Positive Actions and Thoughts Decrease Depression

Positive Activity Interventions uncover depression symptoms

/ Author:  / Reviewed by: Joseph V. Madia, MD

(RxWiki News) For people suffering from depression, there are alternatives or additions to medication and therapy. You can also think and act yourself into being happier.

Simple positive acts, such as counting your blessings, practicing optimism and performing acts of kindness, are found to be effective remedies against depression, with lasting improvements for six months.

"Use mindset and positive activities to counter your depression."

Researchers at the University of California, Riverside and Duke University Medical Center conducted a rigorous evaluation of Positive Activity Interventions (PAI), using previous studies of thousands of normal men and women, as well as people with depressive symptoms, to determine how happy and unhappy people are different.

“Over the last several decades, social psychology studies of flourishing individuals who are happy, optimistic and grateful have produced a lot of new information about the benefits of positive activity interventions on mood and well-being,” said Sonja Lyubomirsky, professor of psychology and director of the Positive Psychology Laboratory at UC Riverside.

Effective PAIs used in the study included writing letters of gratitude, counting one’s blessings, practicing optimism, performing acts of kindness, meditating on positive feelings toward others, and using one’s signature strengths. Lyubomirsky said that people often underestimate the long-term impact of practicing brief, positive activities. Even momentary positive feelings can build long-term social, psychological, intellectual, and physical skills and reserves.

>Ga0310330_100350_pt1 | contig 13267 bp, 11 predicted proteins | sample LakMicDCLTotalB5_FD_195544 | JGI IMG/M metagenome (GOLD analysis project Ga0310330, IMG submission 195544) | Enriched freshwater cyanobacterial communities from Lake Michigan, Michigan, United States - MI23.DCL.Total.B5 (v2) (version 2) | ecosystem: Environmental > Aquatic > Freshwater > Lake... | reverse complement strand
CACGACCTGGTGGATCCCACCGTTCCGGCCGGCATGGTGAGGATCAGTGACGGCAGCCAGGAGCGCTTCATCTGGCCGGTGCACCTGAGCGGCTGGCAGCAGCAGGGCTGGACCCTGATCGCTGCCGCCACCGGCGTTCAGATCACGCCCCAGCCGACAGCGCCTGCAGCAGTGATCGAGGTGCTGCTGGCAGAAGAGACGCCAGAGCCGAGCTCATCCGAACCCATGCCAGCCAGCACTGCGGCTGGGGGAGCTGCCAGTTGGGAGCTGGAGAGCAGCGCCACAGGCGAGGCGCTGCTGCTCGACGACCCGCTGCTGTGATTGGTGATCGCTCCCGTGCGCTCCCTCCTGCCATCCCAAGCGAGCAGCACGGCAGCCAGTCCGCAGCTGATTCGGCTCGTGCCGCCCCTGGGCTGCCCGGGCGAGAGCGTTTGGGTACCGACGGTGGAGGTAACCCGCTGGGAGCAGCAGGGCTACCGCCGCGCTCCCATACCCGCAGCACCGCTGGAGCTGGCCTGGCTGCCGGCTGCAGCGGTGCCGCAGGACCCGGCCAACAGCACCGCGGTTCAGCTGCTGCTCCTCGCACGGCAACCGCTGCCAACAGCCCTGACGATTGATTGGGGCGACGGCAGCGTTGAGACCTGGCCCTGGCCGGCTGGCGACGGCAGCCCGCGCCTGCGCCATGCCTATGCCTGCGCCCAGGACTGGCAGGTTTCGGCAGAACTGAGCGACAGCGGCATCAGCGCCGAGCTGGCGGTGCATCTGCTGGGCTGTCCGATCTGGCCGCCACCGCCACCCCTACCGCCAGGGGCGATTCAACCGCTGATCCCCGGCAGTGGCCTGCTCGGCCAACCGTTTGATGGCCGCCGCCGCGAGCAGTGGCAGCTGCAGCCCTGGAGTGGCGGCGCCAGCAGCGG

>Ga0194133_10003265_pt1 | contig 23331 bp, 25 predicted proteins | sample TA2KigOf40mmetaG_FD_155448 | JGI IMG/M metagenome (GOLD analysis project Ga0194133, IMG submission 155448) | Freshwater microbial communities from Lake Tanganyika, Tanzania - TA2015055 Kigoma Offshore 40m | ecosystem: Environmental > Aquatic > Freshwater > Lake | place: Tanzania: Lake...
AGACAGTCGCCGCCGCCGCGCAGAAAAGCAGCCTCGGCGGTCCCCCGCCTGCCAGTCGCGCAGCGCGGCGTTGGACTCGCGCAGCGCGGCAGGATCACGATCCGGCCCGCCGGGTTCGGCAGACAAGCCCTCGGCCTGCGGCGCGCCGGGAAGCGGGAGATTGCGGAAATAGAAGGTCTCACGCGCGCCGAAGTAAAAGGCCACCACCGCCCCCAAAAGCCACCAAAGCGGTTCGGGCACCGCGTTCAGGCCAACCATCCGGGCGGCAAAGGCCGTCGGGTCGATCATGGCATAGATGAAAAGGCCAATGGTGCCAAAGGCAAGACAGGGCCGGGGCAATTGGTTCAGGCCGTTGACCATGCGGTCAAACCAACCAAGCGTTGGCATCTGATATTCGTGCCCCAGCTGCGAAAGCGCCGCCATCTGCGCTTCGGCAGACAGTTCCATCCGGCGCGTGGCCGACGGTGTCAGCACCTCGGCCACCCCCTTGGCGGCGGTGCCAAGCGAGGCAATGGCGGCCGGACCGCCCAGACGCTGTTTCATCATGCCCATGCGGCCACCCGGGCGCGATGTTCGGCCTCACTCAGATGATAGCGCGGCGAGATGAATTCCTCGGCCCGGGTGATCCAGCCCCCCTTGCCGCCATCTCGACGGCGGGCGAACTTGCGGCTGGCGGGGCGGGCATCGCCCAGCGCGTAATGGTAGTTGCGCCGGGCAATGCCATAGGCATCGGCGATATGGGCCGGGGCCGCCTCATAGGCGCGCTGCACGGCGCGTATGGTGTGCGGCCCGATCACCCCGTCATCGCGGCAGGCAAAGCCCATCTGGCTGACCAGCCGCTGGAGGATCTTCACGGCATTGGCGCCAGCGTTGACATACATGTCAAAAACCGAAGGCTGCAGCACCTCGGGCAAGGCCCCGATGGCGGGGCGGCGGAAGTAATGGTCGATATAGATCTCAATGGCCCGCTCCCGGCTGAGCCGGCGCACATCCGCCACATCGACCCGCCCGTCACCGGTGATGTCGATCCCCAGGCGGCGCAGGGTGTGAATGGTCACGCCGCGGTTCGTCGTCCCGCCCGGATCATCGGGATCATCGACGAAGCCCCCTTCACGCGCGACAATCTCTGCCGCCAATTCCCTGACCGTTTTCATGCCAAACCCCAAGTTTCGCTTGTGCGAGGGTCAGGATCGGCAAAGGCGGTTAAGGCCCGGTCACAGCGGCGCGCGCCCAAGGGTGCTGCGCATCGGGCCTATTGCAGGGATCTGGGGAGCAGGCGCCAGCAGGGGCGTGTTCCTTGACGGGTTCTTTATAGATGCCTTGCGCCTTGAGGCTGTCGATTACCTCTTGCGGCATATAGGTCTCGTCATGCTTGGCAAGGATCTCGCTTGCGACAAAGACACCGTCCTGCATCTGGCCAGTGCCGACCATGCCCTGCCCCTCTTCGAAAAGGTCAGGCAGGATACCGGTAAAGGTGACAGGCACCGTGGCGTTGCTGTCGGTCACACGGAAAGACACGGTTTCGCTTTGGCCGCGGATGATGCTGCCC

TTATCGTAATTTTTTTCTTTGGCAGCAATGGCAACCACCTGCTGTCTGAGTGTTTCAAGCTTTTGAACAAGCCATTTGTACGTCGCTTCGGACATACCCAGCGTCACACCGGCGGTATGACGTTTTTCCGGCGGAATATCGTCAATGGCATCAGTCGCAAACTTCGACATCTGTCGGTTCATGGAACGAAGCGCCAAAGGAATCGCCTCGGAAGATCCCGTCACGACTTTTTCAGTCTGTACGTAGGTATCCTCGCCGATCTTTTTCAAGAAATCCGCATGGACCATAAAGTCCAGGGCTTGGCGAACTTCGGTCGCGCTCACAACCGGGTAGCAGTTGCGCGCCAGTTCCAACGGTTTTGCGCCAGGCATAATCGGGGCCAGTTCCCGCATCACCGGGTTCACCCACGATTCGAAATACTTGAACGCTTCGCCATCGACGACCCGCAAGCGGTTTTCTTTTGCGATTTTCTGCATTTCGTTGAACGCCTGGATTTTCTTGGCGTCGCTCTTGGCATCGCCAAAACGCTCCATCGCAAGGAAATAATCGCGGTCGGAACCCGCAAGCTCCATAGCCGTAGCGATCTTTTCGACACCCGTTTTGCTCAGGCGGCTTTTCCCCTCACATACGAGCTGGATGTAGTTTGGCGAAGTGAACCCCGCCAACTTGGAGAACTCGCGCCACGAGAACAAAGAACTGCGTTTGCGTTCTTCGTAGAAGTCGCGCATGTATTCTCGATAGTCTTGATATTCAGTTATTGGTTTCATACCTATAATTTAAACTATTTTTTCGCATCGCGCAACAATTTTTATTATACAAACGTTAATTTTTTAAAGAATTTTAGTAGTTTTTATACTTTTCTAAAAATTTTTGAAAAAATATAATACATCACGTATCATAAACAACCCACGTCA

This is good news, given the fact that although more than 16 million U.S. adults suffer from depression, about 70 percent do not get recommended treatment, or any treatment at all. And while antidepressants can work wonders for some, initial drug therapy produces full benefits in only 30 percent to 40 percent of patients.

The team, led by Kristin Layous, released their findings in the August 2011 issue of the Journal of Alternative and Complementary Medicine, proposing PAI as a new approach for treating depression. This new approach has the potential to benefit depressed individuals who don’t respond to pharmacotherapy or are not able or willing to obtain treatment, is less expensive to administer, is relatively less time-consuming and promises to yield rapid improvement of mood symptoms, holds little to no stigma, and carries no side effects.

Researchers cautioned that this approach has not yet been fully studied in people with moderate to severe depression.

Reviewed by: 
Review Date: 
July 30, 2011
Last Updated:
August 2, 2011